EARTH ENERGY & VOCAL RADIO: Nathan Stubblefield

Tesla believed that ultra fine corpuscles from the sun permeated the entire earth, manifesting as static charge. Tesla further conjectured that these rays came primarily from the sun, since it was ejecting matter “at excessively high voltages”. If this were so, reasoned Tesla, then sunlight contained something of this electro-active component … and it was certainly possible to derive electrical energy from sunlight.

Nikola Tesla announced these facts in 1894, finding only the silencing ridicule of academicians already hating his very name. When Tesla declared that “rays from space” were “bombarding the earth” he was absolutely rejected by the academic club who rejected these claims as “superstitious”. Upbraiding his findings, they later claimed for themselves the very same discovery (Hess 1912, Millikan 1932).

Tesla stated that the electrical energy released by the sun is a far greater, more permeating supply than sunlight itself. He certainly believed it should be considered as a first rate natural electrical source of enormous potential for commercial applications. His assertion was based on experimentally verified facts when, measuring steadily growing charge states in vacuum tubes, it occurred to him that earth charge was sourced in solar activity.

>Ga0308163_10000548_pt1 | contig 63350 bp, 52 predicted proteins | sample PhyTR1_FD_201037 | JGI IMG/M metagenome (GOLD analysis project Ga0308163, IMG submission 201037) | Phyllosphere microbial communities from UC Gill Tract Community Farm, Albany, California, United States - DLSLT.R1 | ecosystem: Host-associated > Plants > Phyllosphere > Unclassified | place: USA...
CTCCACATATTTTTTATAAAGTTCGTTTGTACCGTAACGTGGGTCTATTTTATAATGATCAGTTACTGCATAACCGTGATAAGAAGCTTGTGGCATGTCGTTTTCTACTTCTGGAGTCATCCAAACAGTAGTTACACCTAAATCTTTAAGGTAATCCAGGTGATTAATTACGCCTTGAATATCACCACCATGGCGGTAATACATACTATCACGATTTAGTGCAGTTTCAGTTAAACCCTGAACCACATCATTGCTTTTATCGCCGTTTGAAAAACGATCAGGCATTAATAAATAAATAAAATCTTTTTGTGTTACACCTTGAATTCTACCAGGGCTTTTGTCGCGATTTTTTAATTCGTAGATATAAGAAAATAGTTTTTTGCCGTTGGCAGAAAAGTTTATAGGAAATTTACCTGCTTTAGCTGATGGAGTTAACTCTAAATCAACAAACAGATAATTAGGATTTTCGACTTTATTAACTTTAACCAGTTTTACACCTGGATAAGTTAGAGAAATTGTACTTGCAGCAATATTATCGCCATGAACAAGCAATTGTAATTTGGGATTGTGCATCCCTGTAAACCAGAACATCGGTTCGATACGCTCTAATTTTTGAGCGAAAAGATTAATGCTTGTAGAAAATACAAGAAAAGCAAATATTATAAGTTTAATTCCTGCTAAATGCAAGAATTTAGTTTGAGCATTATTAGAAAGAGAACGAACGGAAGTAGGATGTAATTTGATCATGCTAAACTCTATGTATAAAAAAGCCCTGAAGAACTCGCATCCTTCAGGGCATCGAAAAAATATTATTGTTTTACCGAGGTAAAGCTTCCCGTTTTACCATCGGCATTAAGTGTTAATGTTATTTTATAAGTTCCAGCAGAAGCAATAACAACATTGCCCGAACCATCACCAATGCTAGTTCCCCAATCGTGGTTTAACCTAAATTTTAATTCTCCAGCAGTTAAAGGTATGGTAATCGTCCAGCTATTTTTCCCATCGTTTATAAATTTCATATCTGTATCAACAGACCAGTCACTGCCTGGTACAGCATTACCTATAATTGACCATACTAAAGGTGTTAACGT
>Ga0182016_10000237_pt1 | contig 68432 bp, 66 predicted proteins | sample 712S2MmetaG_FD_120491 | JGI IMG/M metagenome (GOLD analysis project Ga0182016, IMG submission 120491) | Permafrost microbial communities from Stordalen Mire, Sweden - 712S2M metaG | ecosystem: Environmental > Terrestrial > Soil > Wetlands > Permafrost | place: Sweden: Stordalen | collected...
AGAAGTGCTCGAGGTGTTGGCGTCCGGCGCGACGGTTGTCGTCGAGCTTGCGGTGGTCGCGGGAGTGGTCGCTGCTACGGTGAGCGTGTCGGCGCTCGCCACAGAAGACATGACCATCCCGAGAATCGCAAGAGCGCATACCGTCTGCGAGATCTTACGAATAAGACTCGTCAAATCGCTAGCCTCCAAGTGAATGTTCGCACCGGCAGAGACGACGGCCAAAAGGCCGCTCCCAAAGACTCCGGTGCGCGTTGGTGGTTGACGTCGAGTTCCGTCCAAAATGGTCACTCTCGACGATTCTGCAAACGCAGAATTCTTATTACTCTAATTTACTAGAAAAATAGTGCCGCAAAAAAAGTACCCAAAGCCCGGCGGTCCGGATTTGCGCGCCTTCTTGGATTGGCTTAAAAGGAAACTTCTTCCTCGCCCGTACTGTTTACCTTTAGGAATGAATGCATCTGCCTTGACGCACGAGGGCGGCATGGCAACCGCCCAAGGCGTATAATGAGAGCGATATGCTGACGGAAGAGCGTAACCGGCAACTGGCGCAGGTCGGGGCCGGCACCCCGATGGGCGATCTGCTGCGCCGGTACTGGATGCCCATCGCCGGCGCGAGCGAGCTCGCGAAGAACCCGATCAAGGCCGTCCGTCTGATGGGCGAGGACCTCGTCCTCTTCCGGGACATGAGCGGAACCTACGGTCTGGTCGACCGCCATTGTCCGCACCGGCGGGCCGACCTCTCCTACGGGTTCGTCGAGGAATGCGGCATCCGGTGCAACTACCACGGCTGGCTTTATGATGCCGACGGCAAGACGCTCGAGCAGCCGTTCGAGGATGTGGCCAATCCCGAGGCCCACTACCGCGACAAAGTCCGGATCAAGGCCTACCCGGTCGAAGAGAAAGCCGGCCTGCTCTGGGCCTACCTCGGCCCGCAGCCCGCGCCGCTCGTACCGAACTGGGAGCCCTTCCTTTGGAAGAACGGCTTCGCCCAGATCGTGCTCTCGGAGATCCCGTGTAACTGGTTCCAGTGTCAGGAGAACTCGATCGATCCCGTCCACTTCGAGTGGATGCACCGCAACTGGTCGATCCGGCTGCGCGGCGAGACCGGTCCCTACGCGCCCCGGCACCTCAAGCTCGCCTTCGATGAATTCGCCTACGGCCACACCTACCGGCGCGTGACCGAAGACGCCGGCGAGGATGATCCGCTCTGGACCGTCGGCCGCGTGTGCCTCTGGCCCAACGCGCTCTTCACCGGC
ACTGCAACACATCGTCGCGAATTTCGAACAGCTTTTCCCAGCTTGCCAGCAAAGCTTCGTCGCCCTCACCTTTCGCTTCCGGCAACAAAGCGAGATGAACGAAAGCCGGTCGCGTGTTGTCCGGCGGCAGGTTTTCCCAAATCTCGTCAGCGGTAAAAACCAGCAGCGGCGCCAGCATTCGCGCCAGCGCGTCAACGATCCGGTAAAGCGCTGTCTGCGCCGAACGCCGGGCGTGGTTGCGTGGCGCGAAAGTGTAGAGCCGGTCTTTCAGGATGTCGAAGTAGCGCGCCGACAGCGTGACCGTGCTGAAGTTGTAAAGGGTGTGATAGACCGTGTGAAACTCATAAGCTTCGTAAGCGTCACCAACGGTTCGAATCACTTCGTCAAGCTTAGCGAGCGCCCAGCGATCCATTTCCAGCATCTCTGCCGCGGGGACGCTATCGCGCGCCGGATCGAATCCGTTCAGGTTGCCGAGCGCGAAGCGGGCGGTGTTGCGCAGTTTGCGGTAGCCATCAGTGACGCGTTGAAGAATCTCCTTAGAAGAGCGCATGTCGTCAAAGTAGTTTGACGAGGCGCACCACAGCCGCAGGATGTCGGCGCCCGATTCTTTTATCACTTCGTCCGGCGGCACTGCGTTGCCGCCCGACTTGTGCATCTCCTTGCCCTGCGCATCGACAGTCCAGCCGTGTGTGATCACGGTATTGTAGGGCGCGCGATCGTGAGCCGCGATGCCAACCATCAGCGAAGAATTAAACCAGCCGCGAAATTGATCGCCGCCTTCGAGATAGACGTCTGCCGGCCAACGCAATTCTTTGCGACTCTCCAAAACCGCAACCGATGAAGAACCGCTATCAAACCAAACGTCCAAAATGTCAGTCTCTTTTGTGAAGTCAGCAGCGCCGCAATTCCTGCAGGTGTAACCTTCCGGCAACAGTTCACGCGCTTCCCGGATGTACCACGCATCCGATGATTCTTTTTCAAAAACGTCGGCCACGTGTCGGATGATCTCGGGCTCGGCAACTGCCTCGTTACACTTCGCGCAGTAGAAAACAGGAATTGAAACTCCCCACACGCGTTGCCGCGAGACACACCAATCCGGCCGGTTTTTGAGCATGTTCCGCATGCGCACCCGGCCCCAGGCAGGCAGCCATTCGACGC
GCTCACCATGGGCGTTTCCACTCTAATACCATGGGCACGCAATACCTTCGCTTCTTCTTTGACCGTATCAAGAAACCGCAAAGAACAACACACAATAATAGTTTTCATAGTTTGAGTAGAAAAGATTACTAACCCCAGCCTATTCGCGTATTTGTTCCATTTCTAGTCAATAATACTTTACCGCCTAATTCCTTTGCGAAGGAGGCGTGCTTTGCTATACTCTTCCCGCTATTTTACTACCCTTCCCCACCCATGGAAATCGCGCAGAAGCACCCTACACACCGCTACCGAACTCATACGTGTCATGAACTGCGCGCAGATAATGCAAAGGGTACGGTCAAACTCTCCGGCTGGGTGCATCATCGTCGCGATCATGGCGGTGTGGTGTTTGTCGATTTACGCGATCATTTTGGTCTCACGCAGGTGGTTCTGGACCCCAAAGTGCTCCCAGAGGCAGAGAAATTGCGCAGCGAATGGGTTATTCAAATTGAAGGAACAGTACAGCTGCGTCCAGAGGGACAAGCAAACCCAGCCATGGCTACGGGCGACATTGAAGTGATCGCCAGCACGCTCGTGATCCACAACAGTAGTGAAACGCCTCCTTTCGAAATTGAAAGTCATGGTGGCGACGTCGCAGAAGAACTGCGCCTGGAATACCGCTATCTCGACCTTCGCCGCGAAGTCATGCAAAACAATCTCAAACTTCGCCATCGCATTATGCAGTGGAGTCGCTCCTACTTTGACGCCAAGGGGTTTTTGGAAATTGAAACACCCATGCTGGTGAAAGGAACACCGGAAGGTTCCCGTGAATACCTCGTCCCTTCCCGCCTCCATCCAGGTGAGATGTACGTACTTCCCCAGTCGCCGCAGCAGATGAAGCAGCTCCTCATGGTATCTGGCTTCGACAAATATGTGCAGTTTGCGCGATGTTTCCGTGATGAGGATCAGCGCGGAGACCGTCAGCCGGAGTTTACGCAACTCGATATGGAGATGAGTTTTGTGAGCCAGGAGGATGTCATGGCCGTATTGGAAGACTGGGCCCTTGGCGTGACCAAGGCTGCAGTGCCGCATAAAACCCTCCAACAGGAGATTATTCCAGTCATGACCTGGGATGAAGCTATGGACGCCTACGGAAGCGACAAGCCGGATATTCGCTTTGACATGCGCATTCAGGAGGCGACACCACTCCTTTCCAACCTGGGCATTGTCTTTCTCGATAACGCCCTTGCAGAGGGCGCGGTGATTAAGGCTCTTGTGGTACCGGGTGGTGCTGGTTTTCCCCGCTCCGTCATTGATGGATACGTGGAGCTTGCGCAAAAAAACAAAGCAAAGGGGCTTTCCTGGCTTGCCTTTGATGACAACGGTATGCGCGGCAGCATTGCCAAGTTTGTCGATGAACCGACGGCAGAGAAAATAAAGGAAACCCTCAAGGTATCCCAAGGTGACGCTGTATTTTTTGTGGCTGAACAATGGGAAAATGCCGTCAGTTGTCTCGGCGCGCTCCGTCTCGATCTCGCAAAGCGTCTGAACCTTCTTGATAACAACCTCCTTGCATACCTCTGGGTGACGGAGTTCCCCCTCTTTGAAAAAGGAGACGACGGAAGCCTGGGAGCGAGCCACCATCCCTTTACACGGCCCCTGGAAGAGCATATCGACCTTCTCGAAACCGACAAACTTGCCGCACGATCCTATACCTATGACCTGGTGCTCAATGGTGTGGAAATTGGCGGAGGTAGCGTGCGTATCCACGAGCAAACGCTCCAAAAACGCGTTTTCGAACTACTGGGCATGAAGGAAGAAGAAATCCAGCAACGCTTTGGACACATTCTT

Tesla also demonstrated the extraction of free electrical power from solar energy. A grounded mica capacitor is surmounted by a highly polished zinc plate. This plate may be poised in a highly evacuated glass container to best advantage, the zinc not exposed to corrosive influences. The tube is elevated and exposed to sunlight. The mica capacitor is connected in series with the vacuum tube. After only several minutes of exposure time, the stored electrical energy is formidable, producing a powerful white arc discharge. Tesla patented this device.

Samuel Morse originally planned the burial of telegraphic lines between cities. Having done so across some twenty miles (at great expense and through great labor) Morse found his system utterly incapable of operation. Static had so flooded his receivers that no signaling was possible at all. Receivers were paralyzed by the volume of ground-absorbed energy. This first bad experience with the static of ground presented such a discouragement, that he almost stopped the entire plan. The uneconomical task of elevating all his cables later became the normal format for telegraphic systems.